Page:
The firm of Robert J. Callahan & Associates is uniquely qualified to defend you in drug-related litigation. We have a track record of success in cases of possession, possession with intent to distribute, and trafficking. We represent clients in both felony and misdemeanor cases and handle state and federal charges.
Our approach to cases involving narcotics utilizes the expertise our firm has come to be known for: investigation, research, and cross-examination.
The case of the obfuscating officer
Mr. Moore was charged with Possession of a Controlled Substance (cocaine), which is a Class 1 Felony.
The arresting officer testified that he had received complaints of a drug dealer matching Mr. Moore’s description in the area. The officer testified that when he approached Mr. Moore for a field interview, Mr. Moore threw to the ground a plastic bag containing three grams of cocaine.
The arresting officer’s story was a total fabrication.
Robert J. Callahan’s cross-examination of the officer was the key to success for Mr. Moore. The officer admitted he did not see Mr. Moore doing anything illegal. Furthermore, his story contained factual inconsistencies.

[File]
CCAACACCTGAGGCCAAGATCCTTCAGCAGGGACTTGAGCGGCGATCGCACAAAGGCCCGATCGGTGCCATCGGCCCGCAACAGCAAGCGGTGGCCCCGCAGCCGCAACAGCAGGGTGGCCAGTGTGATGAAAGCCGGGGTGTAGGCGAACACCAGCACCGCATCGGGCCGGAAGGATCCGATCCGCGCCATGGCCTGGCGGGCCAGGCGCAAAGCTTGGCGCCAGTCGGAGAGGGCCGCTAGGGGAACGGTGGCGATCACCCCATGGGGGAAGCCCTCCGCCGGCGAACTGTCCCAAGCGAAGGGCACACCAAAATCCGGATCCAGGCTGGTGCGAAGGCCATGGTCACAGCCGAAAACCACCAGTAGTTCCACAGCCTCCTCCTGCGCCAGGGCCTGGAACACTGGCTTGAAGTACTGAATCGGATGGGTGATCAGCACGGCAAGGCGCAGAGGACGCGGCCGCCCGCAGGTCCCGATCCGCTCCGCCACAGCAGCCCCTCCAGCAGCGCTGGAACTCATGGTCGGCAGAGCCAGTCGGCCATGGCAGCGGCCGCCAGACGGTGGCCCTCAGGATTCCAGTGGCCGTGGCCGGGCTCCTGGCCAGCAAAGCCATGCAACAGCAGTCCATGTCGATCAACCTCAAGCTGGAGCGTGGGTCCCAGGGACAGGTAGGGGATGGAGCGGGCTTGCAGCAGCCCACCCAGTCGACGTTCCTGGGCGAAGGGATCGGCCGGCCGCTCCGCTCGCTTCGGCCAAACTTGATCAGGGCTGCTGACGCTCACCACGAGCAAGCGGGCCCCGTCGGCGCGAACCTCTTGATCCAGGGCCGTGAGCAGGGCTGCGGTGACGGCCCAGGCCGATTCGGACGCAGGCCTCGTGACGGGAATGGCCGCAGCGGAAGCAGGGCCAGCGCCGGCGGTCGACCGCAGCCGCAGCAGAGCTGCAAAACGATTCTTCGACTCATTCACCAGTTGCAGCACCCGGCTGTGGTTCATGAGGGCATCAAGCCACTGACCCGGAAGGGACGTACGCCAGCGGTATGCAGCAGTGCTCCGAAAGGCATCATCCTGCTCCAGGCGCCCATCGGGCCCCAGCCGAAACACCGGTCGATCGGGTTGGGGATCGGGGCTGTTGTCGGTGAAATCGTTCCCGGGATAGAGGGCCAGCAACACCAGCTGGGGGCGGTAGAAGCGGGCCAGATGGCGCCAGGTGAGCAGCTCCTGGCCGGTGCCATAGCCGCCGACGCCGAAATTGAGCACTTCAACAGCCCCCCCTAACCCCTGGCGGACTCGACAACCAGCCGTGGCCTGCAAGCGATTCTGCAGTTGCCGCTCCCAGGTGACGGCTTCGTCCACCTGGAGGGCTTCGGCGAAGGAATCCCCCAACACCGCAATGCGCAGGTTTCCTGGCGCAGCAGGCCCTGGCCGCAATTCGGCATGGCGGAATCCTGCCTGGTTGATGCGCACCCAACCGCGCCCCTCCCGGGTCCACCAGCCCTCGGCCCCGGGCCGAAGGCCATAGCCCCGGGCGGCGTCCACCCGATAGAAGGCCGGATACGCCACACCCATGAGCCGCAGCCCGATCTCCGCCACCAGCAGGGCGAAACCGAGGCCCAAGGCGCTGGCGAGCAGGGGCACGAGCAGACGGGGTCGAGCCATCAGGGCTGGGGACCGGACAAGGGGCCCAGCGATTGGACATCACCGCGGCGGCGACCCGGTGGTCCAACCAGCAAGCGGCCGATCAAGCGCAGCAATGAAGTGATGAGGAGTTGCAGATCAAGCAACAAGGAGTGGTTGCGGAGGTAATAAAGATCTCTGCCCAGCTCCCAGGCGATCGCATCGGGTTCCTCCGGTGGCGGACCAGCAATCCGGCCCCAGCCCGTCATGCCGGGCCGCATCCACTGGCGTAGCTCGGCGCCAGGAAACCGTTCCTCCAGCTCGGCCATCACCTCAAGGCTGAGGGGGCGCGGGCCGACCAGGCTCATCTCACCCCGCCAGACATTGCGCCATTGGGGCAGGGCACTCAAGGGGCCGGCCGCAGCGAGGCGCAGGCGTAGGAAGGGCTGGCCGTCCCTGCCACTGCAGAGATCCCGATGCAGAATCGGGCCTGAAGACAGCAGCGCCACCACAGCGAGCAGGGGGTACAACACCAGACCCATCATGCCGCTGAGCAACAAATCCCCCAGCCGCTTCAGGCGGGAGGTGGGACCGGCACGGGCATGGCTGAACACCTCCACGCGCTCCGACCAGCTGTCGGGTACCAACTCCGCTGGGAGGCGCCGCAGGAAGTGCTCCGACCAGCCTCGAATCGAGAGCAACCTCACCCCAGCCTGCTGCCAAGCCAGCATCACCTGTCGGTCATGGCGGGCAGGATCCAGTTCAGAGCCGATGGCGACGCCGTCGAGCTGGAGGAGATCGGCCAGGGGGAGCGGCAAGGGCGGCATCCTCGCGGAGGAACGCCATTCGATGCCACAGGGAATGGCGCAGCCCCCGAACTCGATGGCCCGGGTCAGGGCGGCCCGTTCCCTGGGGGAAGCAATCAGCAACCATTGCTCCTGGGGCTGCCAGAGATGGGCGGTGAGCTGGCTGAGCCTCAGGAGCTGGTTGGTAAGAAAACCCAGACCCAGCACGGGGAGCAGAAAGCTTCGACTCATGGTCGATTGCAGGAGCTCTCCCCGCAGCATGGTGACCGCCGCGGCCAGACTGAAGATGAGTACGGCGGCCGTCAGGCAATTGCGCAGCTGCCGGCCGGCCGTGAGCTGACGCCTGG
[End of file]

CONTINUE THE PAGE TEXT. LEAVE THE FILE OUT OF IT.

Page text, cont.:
RESULT: The judge found there was no probable cause and dismissed the case outright.
Criminal Defense for All
Robert J. Callahan & Associates defends people of all races, sexes, nationalities and economic classes. We will use extensive resources, professional relationships and superior legal knowledge to protect your constitutional rights.
|Blinded by the light? The case of the eye-opening investigationThis is a case where Robert J. Callahan’s investigative skills made the difference.|
The Chicago Police Department charged Mr. Johns with selling drugs. Officers testified that they saw Mr. Johns delivering drugs to buyers at a particular location over the course of a surveillance operation.
During the preliminary hearing, officers further testified that Mr. Johns had picked up narcotics outside a building with a light mounted on a wall. This light, the officers said, allowed them to view the drug transaction.
Robert J. Callahan and his investigator decided to check out the story for themselves.
They visited the building, taking measurements and photographs. It turned out that the light was nowhere near any part of the building where drug could be stored and concealed.
Further investigation turned up a witness who saw the police activity on the day in question. This witness testified that the police had fabricated a great deal of their story about Mr. Johns.
At trial, Attorney Callahan confronted the police officers with the photographs of the scene, and challenged the common sense of their story.
RESULT: The Judge found that there was a Reasonable Doubt and found Mr. Johns NOT GUILTY.